Energy Transfer Equity, the US pipelines group, on Friday won a court ruling allowing it to walk away from its agreed takeover of Williams, another pipeline company.
The move gives it an escape route from a deal it had pursued vigorously last year, but had come to see as unattractive because of the turmoil in the energy industry.
A judge in a state court in Delaware, where Williams is registered, ruled that the company could not force ETE to go through with the takeover, because it had failed to demonstrate that its prospective buyer had not made “commercially reasonable efforts” to complete the deal.
The court ruling was closely watched by dealmakers across the US, as it will provide a blueprint for companies with buyer’s remorse to get out of a deal where the valuation of the target has significantly changed.
The decision, which followed a two-day hearing earlier in the week, is the latest twist in an unusually complex and acrimonious dispute between the two companies. ETE’s deal-driven growth strategy has foundered as investors have worried that pipeline businesses, which had been depicted as relatively safe investments with stable earnings, were vulnerable to the fallout from the slump in oil prices.
ETE, led by billionaire founder Kelcy Warren, approached Williams about a takeover a year ago, and after initially being rejected in September agreed a deal then valued at $34bn to create one of the largest gas pipeline companies in the US.
Since then, the value of ETE’s units, which it has instead of shares, has dropped 40 per cent, while Williams’ shares have dropped 49 per cent.
The judge in the case observed that because the price offered for Williams had been in cash, which ETE would have to borrow secured on its devalued assets, “the proposed transaction quickly became financially unpalatable” to ETE.
The judge added that it had become clear that ETE “desired an exit from the merger agreement as strongly as it had desired to enter the agreement in the first place”.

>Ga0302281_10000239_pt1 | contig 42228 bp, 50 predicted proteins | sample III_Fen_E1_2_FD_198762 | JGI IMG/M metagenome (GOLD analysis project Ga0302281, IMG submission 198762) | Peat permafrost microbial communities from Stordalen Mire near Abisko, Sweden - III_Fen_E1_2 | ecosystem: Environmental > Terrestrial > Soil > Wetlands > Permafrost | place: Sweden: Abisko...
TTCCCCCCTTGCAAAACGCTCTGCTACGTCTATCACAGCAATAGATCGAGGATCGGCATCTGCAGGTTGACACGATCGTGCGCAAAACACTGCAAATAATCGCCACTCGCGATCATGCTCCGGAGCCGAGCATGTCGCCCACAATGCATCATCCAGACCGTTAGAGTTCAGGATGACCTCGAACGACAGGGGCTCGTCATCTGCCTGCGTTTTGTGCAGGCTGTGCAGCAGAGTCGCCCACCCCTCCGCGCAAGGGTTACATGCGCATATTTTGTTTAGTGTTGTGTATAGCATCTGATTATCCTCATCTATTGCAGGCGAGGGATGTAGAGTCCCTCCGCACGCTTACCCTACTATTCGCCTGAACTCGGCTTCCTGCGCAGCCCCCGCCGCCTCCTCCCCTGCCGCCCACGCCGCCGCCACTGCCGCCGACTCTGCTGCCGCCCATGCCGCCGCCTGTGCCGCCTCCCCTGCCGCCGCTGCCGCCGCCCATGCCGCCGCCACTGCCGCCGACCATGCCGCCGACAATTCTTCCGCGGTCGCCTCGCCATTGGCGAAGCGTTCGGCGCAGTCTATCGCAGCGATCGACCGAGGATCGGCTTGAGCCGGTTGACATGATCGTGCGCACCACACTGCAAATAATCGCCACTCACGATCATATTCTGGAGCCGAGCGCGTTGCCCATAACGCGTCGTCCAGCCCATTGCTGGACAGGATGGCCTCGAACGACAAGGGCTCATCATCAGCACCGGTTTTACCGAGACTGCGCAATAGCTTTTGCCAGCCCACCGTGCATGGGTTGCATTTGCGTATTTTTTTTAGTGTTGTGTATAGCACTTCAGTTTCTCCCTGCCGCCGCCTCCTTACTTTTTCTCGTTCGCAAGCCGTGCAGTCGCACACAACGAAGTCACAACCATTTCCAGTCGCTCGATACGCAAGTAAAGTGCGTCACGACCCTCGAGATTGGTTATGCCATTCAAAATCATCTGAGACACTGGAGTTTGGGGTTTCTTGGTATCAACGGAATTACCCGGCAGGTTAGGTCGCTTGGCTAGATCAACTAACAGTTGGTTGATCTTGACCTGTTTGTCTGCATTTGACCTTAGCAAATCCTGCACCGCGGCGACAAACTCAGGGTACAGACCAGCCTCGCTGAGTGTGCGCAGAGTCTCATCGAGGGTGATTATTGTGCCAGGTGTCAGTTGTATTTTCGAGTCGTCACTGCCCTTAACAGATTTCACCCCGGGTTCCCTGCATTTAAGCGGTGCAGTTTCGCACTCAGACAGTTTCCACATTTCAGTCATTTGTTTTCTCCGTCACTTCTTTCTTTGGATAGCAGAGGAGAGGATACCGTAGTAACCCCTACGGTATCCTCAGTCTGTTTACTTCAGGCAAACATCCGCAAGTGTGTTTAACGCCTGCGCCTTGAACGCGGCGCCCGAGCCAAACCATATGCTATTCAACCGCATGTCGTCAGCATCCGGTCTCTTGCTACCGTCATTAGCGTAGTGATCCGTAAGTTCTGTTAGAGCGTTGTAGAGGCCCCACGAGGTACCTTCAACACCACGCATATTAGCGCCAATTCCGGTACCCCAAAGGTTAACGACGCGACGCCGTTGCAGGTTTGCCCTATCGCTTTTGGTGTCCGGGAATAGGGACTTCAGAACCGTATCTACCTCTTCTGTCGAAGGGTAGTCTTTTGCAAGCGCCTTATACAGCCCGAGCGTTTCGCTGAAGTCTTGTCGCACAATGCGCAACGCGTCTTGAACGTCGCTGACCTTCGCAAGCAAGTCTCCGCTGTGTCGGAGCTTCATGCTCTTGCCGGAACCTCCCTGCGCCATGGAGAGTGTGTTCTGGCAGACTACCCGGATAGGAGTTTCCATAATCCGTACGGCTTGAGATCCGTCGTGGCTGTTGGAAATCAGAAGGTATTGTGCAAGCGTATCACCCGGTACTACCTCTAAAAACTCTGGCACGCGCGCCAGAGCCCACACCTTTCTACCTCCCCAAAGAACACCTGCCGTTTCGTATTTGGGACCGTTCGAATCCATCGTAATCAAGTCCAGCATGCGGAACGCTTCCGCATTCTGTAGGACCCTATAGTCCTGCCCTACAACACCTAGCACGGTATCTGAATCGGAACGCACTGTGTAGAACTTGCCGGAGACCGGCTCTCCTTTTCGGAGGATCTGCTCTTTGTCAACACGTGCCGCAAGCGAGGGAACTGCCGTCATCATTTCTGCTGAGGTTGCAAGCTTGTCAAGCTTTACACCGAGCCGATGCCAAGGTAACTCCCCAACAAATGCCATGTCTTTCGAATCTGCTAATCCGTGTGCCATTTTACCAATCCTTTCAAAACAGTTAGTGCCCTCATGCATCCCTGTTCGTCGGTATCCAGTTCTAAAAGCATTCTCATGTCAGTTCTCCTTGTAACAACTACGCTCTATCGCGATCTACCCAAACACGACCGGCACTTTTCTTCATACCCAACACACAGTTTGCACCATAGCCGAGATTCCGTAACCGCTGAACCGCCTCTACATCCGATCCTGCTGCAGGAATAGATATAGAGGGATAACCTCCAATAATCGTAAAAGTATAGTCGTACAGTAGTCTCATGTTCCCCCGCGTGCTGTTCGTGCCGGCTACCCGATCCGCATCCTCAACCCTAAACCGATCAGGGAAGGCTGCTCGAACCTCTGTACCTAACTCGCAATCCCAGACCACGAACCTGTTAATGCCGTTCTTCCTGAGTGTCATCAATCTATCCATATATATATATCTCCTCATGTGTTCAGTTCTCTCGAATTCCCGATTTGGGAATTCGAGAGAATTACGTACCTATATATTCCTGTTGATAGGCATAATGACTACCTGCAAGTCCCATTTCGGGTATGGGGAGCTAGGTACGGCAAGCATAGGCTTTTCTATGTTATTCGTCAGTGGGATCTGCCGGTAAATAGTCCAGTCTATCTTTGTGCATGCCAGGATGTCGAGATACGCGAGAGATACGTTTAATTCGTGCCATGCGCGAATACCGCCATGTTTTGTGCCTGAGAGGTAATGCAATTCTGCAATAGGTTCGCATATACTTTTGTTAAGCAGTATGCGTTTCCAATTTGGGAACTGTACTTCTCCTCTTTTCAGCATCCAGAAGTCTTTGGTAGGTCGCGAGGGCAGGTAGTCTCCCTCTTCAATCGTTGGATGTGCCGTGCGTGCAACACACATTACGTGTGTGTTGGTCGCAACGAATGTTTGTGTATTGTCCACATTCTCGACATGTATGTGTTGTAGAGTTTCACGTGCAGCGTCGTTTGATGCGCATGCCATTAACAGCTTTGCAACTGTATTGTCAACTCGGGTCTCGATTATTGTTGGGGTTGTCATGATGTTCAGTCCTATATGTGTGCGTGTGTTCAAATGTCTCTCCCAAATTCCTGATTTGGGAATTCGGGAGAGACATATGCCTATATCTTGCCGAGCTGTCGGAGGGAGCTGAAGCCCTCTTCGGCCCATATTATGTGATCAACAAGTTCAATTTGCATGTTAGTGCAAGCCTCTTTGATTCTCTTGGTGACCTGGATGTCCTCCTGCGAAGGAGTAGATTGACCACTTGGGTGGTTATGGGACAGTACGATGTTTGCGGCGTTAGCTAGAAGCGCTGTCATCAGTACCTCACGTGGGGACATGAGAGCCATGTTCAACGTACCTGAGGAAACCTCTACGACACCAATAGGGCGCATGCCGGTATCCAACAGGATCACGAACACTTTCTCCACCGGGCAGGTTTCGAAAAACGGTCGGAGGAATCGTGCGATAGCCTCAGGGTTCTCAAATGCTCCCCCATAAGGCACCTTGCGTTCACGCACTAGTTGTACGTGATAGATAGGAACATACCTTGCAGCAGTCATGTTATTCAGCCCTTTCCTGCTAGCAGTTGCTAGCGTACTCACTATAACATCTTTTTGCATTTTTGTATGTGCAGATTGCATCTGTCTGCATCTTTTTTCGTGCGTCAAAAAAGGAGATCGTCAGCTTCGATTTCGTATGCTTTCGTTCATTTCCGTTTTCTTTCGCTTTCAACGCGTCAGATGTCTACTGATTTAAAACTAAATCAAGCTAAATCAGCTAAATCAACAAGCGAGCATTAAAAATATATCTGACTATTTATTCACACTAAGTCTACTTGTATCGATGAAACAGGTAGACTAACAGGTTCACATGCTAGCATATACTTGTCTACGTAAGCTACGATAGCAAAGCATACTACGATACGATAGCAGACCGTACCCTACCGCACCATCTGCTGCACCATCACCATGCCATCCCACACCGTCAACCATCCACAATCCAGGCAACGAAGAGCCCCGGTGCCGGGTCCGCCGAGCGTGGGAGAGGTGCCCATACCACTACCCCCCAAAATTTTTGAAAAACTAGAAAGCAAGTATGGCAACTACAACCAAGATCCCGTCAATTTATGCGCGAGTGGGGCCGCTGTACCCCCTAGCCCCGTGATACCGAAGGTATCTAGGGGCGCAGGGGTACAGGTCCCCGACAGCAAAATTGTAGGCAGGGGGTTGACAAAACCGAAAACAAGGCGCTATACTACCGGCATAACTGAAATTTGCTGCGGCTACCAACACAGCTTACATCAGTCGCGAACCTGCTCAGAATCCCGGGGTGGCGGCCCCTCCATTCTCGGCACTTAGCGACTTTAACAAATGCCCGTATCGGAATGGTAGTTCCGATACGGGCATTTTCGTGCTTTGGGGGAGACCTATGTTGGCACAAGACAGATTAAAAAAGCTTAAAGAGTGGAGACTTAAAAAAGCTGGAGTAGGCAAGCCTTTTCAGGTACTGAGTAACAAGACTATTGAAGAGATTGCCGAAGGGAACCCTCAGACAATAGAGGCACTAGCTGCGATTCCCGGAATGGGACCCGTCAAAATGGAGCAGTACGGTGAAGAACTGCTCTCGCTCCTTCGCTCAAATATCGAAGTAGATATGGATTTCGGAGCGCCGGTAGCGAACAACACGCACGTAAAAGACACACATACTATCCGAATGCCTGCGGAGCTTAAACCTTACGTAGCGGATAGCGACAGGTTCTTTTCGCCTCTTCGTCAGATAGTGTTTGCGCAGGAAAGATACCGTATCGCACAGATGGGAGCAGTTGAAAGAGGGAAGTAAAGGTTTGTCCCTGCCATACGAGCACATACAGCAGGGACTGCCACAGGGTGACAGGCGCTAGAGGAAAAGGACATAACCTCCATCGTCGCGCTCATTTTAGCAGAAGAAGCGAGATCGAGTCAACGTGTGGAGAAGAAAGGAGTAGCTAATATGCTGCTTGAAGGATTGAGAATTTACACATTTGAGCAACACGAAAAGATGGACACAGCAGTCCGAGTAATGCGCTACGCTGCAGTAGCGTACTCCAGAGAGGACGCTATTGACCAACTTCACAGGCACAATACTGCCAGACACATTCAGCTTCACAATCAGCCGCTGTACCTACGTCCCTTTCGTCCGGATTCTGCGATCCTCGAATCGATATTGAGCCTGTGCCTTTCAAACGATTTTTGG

Drop in value of ETE’s units since September
The deal had a complex structure that meant it was unclear what tax would have to be paid. After the deal was announced, ETE’s lawyer, Latham & Watkins, said it could not provide an opinion that the transaction would be tax free, which is a mandatory condition to successfully complete a deal in the US.
Williams argued that ETE had breached its contractual obligations by failing to use “commercially reasonable efforts” to secure the opinion from the law firm.
However, the judge ruled that Latham & Watkins “could not in good faith opine that tax authorities should treat the specific exchange in question as tax free”, and Williams had failed to demonstrate that ETE had not done all it should have done to secure that opinion.
The court’s decision to allow ETE to terminate its merger with Williams will add to the record number of deals that have collapsed since the beginning of the year.
According to Thomson Reuters, more than $525bn worth of announced transactions have been killed since the start of the year. Several companies have either walked away from deals because of regulatory reasons or because of a change in the value of the target following a sharp drop in valuations.